Sunday, January 13, 2013

A Formal Dinner Party Menu

From Emily Post, 1922

It may be due to the war period, which accustomed everyone to going with very little meat and to marked reduction in all food, or it may be, of course, merely vanity that is causing even grandparents to aspire to svelte figures, but whatever the cause, people are putting much less food on their tables than formerly. The very rich, living in the biggest houses with the most imposing array of servants, sit down to three, or at most four, courses when alone, or when intimate friends who are known to have moderate appetites, are dining with them.

Under no circumstances would a private dinner, no matter how formal, consist of more than:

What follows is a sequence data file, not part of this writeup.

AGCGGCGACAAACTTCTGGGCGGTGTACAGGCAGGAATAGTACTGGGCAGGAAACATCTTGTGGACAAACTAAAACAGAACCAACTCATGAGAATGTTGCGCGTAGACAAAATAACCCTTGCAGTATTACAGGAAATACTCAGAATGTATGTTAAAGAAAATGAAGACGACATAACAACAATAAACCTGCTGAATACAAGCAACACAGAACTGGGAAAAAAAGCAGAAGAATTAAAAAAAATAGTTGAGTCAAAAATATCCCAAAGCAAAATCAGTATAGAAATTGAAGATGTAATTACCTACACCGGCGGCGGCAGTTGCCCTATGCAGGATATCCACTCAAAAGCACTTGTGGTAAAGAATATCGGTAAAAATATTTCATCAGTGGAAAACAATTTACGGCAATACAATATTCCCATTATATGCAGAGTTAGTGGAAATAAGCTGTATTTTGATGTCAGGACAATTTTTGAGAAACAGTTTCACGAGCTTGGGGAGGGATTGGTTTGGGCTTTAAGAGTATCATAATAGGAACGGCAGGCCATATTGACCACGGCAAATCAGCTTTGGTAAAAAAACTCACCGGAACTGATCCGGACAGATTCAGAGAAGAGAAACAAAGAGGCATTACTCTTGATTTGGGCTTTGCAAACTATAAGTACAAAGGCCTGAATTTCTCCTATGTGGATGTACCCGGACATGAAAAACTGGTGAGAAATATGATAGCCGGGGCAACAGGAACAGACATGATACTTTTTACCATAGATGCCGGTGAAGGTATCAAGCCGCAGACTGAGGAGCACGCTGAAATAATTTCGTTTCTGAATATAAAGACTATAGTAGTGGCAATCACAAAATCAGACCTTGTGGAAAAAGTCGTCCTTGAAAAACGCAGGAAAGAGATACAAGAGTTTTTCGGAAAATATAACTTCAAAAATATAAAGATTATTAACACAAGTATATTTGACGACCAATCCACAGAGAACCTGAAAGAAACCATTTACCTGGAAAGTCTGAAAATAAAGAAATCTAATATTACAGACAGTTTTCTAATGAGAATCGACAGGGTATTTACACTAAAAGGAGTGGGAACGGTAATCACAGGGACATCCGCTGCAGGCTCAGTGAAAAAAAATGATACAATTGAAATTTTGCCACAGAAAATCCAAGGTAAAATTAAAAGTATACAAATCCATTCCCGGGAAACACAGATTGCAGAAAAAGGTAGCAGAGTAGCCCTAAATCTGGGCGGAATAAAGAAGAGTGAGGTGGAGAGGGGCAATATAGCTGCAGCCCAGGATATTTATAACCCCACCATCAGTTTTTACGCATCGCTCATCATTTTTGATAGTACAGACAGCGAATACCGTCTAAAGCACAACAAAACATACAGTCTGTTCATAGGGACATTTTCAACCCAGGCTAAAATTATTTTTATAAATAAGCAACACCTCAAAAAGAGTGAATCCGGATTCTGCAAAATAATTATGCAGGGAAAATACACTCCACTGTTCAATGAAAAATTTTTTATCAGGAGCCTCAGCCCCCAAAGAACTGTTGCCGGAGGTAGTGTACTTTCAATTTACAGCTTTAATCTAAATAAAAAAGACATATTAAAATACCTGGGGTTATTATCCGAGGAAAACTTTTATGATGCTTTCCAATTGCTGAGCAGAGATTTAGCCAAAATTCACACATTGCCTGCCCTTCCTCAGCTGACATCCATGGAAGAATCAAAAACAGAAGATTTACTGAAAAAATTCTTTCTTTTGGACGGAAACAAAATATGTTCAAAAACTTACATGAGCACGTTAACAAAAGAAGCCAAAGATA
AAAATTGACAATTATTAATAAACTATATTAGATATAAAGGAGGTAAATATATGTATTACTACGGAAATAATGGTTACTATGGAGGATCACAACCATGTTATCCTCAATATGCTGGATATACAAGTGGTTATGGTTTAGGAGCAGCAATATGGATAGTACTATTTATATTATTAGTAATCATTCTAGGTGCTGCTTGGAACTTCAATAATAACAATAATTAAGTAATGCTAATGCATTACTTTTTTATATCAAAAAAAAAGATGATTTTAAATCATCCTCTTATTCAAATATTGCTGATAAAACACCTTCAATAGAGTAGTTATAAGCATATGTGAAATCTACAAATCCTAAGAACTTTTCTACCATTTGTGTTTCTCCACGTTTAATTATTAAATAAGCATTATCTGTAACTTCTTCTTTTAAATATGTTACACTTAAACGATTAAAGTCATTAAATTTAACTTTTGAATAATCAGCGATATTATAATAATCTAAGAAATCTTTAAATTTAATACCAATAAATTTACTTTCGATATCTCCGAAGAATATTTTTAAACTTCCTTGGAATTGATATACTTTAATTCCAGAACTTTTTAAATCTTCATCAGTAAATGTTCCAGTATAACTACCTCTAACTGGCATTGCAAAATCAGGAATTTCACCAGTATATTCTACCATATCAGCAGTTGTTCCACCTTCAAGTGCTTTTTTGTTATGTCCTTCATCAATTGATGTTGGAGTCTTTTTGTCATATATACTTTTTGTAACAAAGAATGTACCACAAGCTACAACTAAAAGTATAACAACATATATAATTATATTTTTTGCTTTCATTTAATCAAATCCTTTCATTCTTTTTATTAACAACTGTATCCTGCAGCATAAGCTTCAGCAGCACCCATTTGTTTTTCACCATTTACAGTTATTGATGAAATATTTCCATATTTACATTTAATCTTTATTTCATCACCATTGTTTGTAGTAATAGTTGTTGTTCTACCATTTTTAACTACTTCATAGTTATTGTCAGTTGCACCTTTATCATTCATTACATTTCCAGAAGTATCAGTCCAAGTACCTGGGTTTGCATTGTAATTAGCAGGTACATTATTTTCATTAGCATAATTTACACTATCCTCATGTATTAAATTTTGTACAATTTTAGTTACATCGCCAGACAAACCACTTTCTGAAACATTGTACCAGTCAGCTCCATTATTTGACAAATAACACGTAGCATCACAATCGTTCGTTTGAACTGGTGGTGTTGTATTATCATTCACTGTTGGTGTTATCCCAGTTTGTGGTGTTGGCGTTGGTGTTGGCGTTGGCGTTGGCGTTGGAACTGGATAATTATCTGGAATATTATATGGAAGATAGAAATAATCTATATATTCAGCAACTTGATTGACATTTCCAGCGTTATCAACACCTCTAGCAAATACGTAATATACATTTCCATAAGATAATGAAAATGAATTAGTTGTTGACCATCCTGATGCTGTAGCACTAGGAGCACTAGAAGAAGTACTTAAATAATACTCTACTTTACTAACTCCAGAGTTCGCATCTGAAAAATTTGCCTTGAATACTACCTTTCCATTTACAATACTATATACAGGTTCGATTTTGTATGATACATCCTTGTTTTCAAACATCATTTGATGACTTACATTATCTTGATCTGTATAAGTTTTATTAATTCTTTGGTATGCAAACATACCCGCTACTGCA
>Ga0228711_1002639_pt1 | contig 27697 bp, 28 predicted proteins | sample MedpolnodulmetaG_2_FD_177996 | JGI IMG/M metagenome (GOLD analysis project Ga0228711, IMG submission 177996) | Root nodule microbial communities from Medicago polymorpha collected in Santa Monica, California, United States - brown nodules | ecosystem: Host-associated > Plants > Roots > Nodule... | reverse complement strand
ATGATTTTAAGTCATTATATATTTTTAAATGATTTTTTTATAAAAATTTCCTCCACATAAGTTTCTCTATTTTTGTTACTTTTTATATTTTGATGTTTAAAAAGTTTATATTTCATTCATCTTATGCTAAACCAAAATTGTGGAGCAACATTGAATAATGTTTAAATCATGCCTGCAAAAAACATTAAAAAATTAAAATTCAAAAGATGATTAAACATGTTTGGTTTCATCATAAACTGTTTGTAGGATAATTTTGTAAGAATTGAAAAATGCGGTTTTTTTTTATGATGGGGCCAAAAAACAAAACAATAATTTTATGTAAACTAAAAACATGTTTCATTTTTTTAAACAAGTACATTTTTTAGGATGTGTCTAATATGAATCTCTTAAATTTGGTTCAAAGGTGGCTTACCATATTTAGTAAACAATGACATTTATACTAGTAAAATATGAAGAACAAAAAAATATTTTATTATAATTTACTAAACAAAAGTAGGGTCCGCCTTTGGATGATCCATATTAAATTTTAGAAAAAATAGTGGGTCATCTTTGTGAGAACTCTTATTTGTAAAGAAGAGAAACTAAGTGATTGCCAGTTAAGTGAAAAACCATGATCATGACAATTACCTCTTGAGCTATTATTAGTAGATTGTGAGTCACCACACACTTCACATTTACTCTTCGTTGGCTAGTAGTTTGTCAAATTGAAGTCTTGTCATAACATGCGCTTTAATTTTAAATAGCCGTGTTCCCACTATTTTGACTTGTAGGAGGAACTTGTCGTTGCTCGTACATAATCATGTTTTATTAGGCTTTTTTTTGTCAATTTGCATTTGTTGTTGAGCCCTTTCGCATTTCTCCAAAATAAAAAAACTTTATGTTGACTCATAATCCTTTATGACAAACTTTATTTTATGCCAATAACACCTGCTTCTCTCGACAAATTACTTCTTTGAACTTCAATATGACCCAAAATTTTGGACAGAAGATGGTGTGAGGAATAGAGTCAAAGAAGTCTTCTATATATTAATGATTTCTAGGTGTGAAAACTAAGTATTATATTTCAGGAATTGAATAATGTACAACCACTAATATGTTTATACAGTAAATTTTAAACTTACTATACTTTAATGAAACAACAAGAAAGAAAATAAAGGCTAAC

1. Hors d'oeuvre
  2. Soup
  3. Fish
  4. Entrée
  5. Roast
  6. Salad
  7. Dessert
  8. Coffee

The menu for an informal dinner would leave out the entrée, and possibly either the hors d'oeuvre or the soup.

As a matter of fact, the marked shortening of the menu is in informal dinners and at the home table of the well-to-do. Formal dinners have been as short as the above schedule for twenty-five years. A dinner interlarded with a row of extra entrées, Roman punch, and hot dessert is unknown except at a public dinner, or in the dining-room of a parvenu. About thirty-five years ago such dinners are said to have been in fashion!

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